A study by NPD Group, an independent marketing information company, found that the percentage of American adults on any low-carb diet in 2004 peaked at 9.1 percent in February and dropped to 4.9 percent by early November.
Further, it said only one of four people surveyed was significantly cutting carbs and "virtually none" were reducing carbs as much as the diets recommended.
That means many companies that rode the low-carb wave are either out of business or refocusing their strategies.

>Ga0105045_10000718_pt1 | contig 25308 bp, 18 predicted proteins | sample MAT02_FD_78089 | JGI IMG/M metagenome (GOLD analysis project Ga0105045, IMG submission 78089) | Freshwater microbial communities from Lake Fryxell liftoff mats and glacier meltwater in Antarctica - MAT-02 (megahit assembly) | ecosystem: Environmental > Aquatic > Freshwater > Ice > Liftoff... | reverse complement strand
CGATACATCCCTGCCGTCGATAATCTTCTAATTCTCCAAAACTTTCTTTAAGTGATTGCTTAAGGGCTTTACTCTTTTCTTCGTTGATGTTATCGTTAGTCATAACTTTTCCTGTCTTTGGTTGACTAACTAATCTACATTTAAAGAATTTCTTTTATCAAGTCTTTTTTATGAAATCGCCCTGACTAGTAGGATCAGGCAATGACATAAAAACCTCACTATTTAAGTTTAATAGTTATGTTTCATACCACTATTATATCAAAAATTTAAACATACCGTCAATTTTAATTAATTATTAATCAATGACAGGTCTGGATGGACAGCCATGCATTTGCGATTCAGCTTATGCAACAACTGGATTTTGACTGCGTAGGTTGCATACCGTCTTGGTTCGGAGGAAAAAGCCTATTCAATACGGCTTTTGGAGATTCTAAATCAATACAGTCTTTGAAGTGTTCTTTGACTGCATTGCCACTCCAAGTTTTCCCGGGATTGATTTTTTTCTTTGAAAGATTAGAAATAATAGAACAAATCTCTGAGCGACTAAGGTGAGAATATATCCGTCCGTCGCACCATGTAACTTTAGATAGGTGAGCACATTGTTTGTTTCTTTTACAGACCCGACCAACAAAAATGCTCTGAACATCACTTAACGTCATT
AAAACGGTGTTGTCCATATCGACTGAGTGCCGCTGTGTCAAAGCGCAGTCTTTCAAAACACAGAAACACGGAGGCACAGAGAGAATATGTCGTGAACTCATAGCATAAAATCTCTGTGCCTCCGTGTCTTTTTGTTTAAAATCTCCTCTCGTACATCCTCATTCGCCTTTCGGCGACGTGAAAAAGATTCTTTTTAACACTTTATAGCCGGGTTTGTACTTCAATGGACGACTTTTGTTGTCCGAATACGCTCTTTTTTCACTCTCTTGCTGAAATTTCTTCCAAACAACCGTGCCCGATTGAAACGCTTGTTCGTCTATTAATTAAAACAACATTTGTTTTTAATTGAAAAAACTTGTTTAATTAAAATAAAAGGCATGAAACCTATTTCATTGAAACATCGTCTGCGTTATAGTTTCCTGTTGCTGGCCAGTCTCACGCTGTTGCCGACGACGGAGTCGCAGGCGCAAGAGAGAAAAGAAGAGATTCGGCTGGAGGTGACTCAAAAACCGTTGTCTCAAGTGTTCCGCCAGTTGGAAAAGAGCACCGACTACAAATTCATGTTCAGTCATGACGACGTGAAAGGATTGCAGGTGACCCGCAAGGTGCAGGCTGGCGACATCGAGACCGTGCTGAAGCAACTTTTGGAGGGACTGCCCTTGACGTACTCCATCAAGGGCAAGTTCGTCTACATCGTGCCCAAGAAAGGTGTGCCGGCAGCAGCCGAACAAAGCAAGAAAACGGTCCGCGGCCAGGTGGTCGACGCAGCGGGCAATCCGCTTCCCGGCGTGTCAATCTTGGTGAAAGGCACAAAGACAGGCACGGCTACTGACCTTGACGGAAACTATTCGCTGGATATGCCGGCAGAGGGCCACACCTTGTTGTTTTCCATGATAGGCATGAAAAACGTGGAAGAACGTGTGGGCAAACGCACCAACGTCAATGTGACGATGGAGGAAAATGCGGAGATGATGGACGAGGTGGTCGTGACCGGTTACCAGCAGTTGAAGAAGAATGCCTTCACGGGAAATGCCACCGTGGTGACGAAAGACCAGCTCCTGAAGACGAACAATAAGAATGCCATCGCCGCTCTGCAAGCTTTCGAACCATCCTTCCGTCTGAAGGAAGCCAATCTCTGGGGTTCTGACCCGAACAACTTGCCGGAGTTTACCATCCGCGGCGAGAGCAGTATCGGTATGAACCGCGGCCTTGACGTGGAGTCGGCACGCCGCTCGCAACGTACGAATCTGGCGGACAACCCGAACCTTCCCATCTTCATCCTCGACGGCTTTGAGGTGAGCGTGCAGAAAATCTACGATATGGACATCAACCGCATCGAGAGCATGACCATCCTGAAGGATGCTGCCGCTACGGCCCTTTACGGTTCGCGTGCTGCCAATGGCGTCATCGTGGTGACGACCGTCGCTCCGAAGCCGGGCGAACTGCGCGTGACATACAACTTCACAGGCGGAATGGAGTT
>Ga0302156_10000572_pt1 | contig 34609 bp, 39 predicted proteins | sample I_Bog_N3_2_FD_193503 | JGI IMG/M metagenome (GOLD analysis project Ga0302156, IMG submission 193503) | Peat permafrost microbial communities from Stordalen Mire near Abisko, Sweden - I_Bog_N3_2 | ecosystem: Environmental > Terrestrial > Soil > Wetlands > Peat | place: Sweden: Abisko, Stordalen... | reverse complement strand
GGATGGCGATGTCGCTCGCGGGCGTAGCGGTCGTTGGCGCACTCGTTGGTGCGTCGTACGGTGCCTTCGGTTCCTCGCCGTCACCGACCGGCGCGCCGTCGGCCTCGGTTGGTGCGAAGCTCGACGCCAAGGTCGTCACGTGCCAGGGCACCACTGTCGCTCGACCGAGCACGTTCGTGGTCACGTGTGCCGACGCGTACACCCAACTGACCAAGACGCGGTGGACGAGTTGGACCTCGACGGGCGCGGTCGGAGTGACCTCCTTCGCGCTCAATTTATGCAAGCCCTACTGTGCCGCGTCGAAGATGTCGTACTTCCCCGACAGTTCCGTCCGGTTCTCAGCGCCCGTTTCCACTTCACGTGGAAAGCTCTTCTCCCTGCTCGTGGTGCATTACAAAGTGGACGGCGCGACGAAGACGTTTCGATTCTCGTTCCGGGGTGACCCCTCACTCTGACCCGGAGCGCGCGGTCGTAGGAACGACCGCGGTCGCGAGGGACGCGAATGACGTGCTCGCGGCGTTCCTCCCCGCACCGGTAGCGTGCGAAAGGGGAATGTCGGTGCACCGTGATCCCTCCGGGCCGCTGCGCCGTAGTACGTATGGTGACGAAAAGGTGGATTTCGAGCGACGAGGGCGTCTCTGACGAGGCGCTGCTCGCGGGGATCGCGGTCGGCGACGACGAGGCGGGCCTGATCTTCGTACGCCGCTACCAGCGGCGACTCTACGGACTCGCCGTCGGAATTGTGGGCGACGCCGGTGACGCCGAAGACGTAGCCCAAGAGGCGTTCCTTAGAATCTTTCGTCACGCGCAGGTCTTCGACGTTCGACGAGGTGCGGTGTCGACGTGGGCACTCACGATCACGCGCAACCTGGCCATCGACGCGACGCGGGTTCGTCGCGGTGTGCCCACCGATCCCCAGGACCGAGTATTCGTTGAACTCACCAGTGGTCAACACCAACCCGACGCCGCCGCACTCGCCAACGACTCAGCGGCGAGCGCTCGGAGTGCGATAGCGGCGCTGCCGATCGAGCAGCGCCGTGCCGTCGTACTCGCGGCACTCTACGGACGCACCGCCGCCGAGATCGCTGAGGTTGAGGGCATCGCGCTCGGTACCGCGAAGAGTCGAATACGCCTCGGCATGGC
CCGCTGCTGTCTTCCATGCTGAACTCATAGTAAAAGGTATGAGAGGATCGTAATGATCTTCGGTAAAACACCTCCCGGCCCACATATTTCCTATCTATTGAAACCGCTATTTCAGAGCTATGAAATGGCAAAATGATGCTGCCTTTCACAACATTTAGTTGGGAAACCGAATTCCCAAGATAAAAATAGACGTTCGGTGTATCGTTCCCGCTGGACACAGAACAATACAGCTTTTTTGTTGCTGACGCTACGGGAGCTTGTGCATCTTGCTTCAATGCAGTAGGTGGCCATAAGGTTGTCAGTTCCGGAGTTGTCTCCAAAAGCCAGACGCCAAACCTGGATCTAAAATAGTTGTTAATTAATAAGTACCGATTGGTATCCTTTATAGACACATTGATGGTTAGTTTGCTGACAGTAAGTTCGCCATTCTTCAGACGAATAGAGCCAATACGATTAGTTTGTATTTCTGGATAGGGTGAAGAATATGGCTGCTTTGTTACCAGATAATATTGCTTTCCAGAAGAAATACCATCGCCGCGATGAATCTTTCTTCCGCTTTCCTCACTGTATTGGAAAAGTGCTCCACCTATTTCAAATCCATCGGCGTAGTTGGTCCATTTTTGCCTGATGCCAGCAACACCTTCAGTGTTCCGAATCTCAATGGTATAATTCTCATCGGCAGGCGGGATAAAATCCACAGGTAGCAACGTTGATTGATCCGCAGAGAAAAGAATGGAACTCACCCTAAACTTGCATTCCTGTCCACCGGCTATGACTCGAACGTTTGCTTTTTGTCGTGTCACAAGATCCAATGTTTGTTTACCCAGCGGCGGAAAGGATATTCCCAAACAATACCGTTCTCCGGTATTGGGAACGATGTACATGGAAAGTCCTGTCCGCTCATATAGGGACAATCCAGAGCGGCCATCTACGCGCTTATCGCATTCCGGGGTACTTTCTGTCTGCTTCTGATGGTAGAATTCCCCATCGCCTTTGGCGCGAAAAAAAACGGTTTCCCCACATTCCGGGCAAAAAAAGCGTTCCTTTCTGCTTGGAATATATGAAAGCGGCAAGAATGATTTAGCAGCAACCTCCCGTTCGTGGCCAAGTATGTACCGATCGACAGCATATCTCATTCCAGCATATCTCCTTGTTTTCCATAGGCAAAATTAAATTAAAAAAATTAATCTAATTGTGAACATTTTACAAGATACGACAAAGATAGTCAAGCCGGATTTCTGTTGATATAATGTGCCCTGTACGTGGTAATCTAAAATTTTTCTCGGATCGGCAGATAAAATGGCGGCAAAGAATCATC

One example: MGP Ingredients Inc. of Atchison, Kansas, which profited from the low-carb trend, earlier this month announced it was cutting its fiscal 2005 per-share earnings forecast by more than half — from $1.08 to no more than 50 cents.
As I said before, fads can be profitable, but you need an exit strategy.